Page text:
fight for a correct Communist line 15 and the Bolsheviza- 
tion of the Party, the Foster group followed the policy of a 
fight against the minority which had supported the correct 
policies and used the elements in the right of our Party as 
the basis of this struggle against the minority. 

Formally, the Foster group won a majority of the 
delegates to the National Convention. In five districts, how- 
ever, which form the greater section of the Party — Bos- 
ton, New York, Philadelphia, Pittsburgh, and Cleveland 
— the minority had won a clear victory, for it claimed the 
districts on the basis of contests before the convention. The 
decision of the contested districts against the minority by 
the Foster group, the rejection of its proposal that in New 
York, Philadelphia, and Cleveland the parity principle 
should be applied, was, for the minority group, a rejection 
of the policy of the Communist International and an indi- 
cation that the Foster group would not bring about amal- 
gamation of the leading groups in the Party but would con- 
tinue an alliance with the right wing in the Party and as 
leader of this right wing would continue a struggle against 
the minority. It was this situation, the continuation of the 
alignment which had cause the sectarian errors and the fac- 
tional struggle of the past year, the beginning of a clear 
delineation of a struggle between right and left wing in the 
Party, which was the basis of the severe factional debate 
and struggle in the Convention. 

The intervention of the Communist International 
changed this situation and eliminated the danger of a con- 
solidated right wing leadership in our Party. This interven- 
tion took the form of a cablegram addressed to the chair- 



man of the Parity Commission, Comrade Green, 16 reading 
as follows: 

"Communist International decided under no 
circumstances should be allowed that Majority suppresses 
Ruthenberg Group because: 

FIRSTLY — It has finally become clear that the 
Ruthenberg Group is more loyal to decisions of the 
Communist International and stands closer to its views. 

SECONDLY — Because it has received in most 
important districts, the majority or an important minority. 

THIRDLY — Because Foster Group employs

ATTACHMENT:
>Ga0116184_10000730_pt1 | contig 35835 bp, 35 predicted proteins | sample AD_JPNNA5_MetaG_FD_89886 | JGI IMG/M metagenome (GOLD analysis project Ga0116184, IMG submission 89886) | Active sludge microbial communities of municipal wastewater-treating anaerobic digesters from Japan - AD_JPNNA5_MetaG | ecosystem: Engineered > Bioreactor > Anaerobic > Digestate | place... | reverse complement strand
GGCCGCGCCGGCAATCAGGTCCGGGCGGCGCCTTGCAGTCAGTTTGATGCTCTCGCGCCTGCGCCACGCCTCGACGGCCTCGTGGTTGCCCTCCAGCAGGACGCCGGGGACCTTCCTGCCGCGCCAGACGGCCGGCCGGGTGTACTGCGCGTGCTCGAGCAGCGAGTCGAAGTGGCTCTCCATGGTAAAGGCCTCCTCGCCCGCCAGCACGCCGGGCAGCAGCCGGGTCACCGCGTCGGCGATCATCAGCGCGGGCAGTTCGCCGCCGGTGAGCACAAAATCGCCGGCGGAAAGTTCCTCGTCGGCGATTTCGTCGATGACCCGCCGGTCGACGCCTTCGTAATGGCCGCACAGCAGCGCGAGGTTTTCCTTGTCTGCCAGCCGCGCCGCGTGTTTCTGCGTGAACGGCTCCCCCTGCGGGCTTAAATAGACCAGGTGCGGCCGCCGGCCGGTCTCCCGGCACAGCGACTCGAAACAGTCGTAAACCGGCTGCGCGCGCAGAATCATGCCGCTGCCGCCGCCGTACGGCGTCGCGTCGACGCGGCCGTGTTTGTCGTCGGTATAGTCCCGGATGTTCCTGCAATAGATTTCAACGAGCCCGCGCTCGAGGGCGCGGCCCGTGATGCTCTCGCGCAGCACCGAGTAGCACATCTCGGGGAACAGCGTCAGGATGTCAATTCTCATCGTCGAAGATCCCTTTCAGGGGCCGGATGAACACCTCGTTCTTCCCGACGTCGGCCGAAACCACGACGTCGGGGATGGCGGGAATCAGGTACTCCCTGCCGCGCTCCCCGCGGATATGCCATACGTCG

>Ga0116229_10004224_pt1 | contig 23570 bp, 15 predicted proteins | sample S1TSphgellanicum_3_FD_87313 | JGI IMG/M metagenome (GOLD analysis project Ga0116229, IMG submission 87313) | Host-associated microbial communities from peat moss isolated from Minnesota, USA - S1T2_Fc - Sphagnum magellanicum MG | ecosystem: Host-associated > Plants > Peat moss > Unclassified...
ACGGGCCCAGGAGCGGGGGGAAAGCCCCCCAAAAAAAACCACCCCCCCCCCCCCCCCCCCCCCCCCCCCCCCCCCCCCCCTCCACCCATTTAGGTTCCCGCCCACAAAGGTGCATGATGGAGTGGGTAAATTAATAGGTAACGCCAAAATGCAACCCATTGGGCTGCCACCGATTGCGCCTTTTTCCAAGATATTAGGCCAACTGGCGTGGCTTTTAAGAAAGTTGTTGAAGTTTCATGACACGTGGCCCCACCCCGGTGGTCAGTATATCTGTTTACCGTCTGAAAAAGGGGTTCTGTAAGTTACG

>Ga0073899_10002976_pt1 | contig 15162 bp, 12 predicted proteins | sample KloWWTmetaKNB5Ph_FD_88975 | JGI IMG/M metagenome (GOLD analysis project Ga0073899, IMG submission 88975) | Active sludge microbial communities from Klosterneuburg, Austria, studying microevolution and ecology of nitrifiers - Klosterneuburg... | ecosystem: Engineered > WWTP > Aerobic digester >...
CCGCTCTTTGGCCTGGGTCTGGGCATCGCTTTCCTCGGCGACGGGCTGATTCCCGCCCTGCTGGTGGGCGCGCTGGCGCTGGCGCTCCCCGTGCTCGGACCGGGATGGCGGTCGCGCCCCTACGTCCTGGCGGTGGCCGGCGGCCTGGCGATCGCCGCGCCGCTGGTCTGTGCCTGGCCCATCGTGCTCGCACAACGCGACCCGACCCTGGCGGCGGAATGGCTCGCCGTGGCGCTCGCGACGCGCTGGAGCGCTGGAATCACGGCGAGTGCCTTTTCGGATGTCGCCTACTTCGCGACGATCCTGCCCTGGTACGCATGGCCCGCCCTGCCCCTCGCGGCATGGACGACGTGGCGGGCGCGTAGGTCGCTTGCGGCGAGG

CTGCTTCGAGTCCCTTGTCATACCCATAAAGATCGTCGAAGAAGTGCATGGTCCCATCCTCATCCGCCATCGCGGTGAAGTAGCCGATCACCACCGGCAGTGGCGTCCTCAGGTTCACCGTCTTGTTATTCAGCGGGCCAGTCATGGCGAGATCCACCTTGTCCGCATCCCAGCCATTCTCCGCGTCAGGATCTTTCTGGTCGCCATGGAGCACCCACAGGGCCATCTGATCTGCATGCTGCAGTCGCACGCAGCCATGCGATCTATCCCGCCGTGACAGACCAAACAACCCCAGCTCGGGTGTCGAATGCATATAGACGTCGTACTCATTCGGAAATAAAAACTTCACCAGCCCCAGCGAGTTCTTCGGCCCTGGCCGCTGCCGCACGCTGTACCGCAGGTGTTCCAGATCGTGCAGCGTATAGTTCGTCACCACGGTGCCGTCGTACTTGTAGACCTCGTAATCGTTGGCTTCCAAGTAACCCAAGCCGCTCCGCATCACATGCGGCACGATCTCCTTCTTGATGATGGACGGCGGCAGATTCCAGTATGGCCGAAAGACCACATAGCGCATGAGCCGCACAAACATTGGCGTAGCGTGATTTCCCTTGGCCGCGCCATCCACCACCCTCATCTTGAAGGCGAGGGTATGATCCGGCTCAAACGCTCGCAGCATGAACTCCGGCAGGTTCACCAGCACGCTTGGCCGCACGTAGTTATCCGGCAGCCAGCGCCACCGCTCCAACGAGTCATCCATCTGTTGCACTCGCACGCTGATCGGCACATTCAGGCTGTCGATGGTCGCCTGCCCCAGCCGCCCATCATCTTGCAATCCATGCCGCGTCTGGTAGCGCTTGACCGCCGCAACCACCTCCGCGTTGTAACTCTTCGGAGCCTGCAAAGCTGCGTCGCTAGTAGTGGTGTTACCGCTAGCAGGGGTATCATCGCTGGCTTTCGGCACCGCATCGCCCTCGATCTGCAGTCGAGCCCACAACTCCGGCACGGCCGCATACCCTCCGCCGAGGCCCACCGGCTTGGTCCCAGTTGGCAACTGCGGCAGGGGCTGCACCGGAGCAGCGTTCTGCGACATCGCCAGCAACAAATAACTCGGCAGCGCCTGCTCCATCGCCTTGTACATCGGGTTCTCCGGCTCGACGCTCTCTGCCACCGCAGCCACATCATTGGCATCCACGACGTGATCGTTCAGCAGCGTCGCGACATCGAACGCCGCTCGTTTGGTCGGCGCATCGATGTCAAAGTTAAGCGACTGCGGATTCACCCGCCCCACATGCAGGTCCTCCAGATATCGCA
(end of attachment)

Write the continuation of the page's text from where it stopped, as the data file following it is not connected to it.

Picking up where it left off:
excessively mechanical and ultra-factional methods. 

Demands as minimum: 

FIRSTLY — Ruthenberg Group must get not less than 
40 percent of Central Executive Committee. 

SECONDLY — Demand as ultimatum from majority that 
Ruthenberg retains post of Secretary. 

THIRDLY — Categorically insist upon Lovestone's 
Central Executive Committee membership. 

FOURTHLY — Demand as ultimatum from majority 
refraining removals, replacements, dispersions against 
factional opponents. 

FIFTHLY — Demand retention by Ruthenberg Group 
of co-editorship of central organ. 

SIXTHLY — Demand maximum application of parity 
on all executive organs of Party. 

If majority does not accept these demands then declare 
that, in view of circumstances of elections, unclear who has 
real majority and that methods of majority raise danger of 
split and therefore Communist International proposes that 
now only a temporary Parity Central Executive Committee 
be elected with neutral chairman to call new Convention 
after passions have died down. Those who refuse to submit 
will be expelled. 

This cablegram resulted in a bitter struggle and divi- 
sion in the ranks of the Foster majority over the policy to 
be pursued in the face of this second decision of the Com- 
munist International. The Foster group finally decided al- 
though the cablegram permitted them to take a majority of 
the Central Executive Committee, that in the face of a dec- 
laration by the Communist International that the Ruthen- 
berg group was more loyal to the Communist International 
and nearer to its views, it could not take over the leadership 
of the Party. It proposed that a Central Executive Commit- 
tee of an equal number of representatives from both groups 
in the convention be elected and this proposal was adopted. 

At the first meeting of the Central Executive Com- 
mittee, Comrade Green, the chairman of the Parity Com- 
mission, made the following declaration: 

"Of course we have now a parity CEC, but it is not 
exactly a parity CEC. With the decision of the Communist 
International on the question of the groups in the American 
party there go parallel instructions to the CI Representative 
to support that group which was the former minority. If the 
CI continues to support this policy, that will always be the 



8 



From Propaganda Society to Communist Party 



case, that is, the CI Representative will be supporting that 
group and therefore although we have a nearly parity CEC, 
we have a majority and a minority in the CEC." 

With the support of the Representative of the Com- 
munist International, the majority of the leading commit- 
tee of the Party was given to the Ruthenberg group. Thus 
again responsibility for the leadership of the Party was placed 
upon that group which had carried on the struggle against 
sectarianism and to develop our Party from a propaganda 
society into a Communist Party, and which during the past 
twenty months has carried on the struggle against the Party's 
again degenerating into a sectarian organization. This out- 
come of the National Convention is a guarantee to the Party 
that the struggle against sectarian errors has been finally 
won and that our Party will, with the support of the Com- 
munist International, go forward to new achievement in